What happened? Nothing really changed at all. It still showed me as being on 2.1, and I still had no check box. I decided then to try something a bit more radical. I decuded to just copy over the entire file to see what happened. Since I had backed up the original theme with my changes to my computer, I figured if anything went really askew I could fix it.


imagekind

I did that and looked at everything. Very few things changed, and all the settings I already had on my blog stayed the same as well; yeah!

Now it was time to look for that check box, but I still couldn’t find it. I’m not sure what the deal is, but it just didn’t come up as part of the theme or WordPress software like it was supposed to.

Now I was back at square one again, but I wondered about something. When I was talking about plugins in the other post, I mentioned how I had added back All In One SEO and how things didn’t work with it. I wondered if I deactivated that one plugin what would happen.

I deactivated it and everything came back except Other WordPress News. I mean almost everything. Broken Link Checker still doesn’t work, but every other plugin works again. So, I was able to put Subscribe To Comments back, as well as WP-Cumulus, and it all works great.

So, it turned out All In One SEO was the culprit. I kind of liked that program, but I had remembered some time back that there had been some discussions as to whether it really benefited you or not. After all, if you do your SEO properly, if you can, that should work just as well, right? Also, for what it’s worth, both Google and Yahoo said they don’t look at meta keywords anymore, and that’s what All In One SEO mainly did, right?

I went online to check some things out. I came across this post entitled What’s Wrong With All In One SEO Plugin, but it’s promoting a different SEO product instead. I came across another post titled All In One Update Extremely Dangerous where it talked about something set by default that, if you don’t know about it, could really kill your blogs search engine position. It also talks about all these people who use the Thesis theme and love the SEO aspects of it, but says that it pretty much locks you into it forever because the day you decide you want a different theme every post you’ve ever done anything with using Thesis loses all the SEO it created for you.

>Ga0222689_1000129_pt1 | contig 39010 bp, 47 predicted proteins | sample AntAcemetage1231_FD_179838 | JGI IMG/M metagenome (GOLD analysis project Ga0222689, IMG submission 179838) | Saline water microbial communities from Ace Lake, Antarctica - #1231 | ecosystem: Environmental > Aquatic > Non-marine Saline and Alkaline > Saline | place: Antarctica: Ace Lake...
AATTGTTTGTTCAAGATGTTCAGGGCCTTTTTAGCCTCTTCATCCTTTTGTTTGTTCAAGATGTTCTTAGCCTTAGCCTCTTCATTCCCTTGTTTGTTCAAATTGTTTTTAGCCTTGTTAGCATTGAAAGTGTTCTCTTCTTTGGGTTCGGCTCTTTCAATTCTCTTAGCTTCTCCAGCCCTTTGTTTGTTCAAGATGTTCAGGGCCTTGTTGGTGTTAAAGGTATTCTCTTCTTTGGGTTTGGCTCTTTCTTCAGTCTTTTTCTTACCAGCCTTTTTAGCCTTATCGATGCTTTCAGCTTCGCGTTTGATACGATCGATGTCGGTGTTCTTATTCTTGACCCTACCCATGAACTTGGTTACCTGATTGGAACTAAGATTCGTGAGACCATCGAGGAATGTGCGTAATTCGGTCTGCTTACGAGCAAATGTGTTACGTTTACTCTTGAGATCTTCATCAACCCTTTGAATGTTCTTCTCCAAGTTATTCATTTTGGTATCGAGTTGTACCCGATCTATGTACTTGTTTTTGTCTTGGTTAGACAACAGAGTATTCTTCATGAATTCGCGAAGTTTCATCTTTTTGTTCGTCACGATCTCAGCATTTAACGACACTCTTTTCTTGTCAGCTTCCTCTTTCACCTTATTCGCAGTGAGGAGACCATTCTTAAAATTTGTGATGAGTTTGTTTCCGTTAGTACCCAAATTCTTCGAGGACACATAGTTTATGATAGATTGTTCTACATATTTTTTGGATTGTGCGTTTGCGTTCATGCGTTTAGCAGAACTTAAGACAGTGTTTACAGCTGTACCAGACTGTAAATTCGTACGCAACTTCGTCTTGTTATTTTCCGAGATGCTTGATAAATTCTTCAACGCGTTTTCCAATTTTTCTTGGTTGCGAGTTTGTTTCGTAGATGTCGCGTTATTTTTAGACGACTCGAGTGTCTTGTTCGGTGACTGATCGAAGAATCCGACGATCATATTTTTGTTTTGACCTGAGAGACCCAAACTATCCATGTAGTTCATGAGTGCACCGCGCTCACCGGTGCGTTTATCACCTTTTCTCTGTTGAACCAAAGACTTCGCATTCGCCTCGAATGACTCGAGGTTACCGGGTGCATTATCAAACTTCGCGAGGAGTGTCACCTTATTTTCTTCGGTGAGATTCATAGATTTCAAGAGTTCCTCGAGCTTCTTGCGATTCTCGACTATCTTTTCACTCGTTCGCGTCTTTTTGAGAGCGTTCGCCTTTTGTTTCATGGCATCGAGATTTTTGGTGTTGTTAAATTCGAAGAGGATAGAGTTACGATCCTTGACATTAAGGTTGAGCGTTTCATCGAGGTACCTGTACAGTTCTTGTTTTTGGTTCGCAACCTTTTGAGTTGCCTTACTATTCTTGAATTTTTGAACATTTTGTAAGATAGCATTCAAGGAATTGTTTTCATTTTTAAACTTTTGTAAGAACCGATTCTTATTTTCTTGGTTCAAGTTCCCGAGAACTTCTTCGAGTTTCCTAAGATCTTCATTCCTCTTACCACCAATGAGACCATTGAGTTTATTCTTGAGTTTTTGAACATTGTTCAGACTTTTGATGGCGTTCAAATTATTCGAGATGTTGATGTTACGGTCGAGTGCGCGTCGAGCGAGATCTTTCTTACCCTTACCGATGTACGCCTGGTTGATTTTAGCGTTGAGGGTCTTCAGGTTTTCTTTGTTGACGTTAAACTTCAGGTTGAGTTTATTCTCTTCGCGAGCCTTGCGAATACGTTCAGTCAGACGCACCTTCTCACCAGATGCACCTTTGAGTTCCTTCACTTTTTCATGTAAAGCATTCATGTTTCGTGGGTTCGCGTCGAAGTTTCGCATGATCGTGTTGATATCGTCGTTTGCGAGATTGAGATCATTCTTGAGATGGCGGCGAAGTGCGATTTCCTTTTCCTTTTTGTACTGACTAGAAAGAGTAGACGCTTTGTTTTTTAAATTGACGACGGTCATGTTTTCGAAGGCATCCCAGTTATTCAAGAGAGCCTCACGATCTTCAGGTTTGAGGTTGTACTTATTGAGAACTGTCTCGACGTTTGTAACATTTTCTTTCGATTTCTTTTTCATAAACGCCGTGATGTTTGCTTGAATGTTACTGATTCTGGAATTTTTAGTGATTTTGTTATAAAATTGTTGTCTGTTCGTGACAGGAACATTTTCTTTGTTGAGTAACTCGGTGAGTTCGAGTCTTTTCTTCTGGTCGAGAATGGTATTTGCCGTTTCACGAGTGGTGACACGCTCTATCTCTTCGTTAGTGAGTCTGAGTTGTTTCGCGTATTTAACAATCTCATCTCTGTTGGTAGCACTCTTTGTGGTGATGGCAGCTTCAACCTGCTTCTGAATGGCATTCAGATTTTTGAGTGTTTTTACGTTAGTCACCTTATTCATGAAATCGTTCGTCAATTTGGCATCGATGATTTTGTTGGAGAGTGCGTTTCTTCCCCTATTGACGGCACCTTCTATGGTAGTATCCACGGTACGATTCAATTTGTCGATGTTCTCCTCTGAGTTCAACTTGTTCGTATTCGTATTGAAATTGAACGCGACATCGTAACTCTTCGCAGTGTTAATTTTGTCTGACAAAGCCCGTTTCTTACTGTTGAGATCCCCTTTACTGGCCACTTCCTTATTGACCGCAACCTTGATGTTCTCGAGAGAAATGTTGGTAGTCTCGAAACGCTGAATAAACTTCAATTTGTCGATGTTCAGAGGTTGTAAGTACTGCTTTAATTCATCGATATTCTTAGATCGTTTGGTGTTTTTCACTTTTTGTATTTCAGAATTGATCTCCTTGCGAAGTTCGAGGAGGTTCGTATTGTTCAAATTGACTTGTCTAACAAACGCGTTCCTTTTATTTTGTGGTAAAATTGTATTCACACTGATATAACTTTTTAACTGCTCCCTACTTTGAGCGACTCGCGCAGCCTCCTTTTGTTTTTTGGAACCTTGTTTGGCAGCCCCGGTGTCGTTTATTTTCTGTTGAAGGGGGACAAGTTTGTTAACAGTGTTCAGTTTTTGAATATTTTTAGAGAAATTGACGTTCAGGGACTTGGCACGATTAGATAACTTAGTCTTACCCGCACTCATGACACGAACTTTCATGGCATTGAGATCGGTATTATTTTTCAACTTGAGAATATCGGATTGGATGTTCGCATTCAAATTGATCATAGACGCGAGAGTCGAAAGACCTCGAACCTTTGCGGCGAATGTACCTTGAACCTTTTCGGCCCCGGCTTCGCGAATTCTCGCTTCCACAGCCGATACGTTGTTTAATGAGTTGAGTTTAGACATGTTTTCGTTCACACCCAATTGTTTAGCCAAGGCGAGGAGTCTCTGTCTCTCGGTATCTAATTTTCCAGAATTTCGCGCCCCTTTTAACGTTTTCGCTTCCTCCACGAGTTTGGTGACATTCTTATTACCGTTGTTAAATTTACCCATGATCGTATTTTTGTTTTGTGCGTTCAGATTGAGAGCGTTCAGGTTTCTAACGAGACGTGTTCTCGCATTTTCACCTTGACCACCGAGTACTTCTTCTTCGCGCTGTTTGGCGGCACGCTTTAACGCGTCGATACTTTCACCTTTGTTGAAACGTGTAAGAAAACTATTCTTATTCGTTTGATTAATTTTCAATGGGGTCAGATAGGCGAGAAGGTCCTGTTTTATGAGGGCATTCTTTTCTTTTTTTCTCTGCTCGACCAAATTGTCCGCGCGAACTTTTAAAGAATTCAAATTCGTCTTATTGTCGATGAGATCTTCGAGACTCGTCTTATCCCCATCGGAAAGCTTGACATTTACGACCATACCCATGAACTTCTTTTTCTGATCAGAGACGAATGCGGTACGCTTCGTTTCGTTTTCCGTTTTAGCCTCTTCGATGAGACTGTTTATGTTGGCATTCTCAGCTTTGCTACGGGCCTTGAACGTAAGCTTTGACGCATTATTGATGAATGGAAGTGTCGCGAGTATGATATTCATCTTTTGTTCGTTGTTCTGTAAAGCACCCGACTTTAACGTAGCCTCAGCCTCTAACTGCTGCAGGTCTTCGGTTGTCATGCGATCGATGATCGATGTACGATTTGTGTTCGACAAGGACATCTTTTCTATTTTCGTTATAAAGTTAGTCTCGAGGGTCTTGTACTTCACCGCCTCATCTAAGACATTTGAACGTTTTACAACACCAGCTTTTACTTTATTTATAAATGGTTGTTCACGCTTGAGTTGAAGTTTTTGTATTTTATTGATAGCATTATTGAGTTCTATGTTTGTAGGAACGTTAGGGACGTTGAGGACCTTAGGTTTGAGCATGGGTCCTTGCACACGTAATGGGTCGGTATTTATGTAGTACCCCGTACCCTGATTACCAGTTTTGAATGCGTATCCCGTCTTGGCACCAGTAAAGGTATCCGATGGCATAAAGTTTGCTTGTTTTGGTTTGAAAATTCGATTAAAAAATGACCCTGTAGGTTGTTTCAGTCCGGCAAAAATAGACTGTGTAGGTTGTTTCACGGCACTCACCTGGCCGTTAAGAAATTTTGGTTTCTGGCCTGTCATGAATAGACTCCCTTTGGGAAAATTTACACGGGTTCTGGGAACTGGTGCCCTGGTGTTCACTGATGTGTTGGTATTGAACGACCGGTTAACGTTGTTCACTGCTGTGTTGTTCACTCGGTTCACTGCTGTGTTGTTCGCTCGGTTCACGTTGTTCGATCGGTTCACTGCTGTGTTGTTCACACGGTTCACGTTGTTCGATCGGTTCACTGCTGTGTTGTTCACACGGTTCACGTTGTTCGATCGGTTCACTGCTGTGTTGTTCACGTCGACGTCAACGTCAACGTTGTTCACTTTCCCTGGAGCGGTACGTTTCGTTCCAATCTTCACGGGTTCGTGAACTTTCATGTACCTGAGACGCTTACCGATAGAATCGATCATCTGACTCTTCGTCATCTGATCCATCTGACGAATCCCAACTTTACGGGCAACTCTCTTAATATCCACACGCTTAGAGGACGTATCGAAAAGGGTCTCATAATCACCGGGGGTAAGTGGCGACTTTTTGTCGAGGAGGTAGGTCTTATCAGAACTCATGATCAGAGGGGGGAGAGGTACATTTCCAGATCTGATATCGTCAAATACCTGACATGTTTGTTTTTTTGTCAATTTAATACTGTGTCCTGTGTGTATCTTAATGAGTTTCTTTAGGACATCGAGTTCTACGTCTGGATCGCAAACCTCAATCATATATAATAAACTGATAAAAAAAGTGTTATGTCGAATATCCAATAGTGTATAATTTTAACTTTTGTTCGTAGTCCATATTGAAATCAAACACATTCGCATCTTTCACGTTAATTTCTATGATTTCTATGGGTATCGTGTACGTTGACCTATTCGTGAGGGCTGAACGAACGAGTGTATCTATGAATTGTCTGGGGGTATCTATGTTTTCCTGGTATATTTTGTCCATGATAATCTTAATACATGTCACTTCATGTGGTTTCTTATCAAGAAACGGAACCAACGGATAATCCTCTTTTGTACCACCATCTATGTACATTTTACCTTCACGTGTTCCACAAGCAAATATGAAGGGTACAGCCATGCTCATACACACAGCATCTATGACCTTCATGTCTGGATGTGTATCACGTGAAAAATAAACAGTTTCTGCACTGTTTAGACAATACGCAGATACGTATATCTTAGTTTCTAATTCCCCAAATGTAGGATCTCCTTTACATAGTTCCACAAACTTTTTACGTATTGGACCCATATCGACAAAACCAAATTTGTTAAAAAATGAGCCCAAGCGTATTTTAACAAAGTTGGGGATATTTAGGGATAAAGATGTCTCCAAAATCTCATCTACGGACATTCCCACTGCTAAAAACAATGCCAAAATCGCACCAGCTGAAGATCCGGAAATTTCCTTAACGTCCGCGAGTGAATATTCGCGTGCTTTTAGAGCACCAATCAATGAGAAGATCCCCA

I continued doing some research online, and it seems other people have had problems with this plugin (which I’m now going to call AIO SEO), but for different reasons. Some people have found themselves losing page rank because of something called canonical url. Some have found that their meta tag words disappear. And a few have found that they’ve had some plugin issues. But it doesn’t seem like there’s this big outcry about it.

Too bad for me, I thought. I was ready to kill the plugin for that and other reasons. One was the constant updates; that’s quite irritating. The other was having the plugin keep making you have to activate it after updating it. The third was being hit immediately with their request for donations; it’s big and hard to miss.